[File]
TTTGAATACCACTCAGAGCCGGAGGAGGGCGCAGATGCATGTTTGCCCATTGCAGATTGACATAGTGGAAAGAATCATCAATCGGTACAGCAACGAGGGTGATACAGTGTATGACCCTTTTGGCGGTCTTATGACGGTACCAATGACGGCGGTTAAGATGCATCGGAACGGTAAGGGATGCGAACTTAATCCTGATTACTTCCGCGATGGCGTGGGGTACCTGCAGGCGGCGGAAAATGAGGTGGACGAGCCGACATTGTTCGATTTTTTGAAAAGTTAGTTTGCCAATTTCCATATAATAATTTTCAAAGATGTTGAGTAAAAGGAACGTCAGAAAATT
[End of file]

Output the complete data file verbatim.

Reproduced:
TTTGAATACCACTCAGAGCCGGAGGAGGGCGCAGATGCATGTTTGCCCATTGCAGATTGACATAGTGGAAAGAATCATCAATCGGTACAGCAACGAGGGTGATACAGTGTATGACCCTTTTGGCGGTCTTATGACGGTACCAATGACGGCGGTTAAGATGCATCGGAACGGTAAGGGATGCGAACTTAATCCTGATTACTTCCGCGATGGCGTGGGGTACCTGCAGGCGGCGGAAAATGAGGTGGACGAGCCGACATTGTTCGATTTTTTGAAAAGTTAGTTTGCCAATTTCCATATAATAATTTTCAAAGATGTTGAGTAAAAGGAACGTCAGAAAATT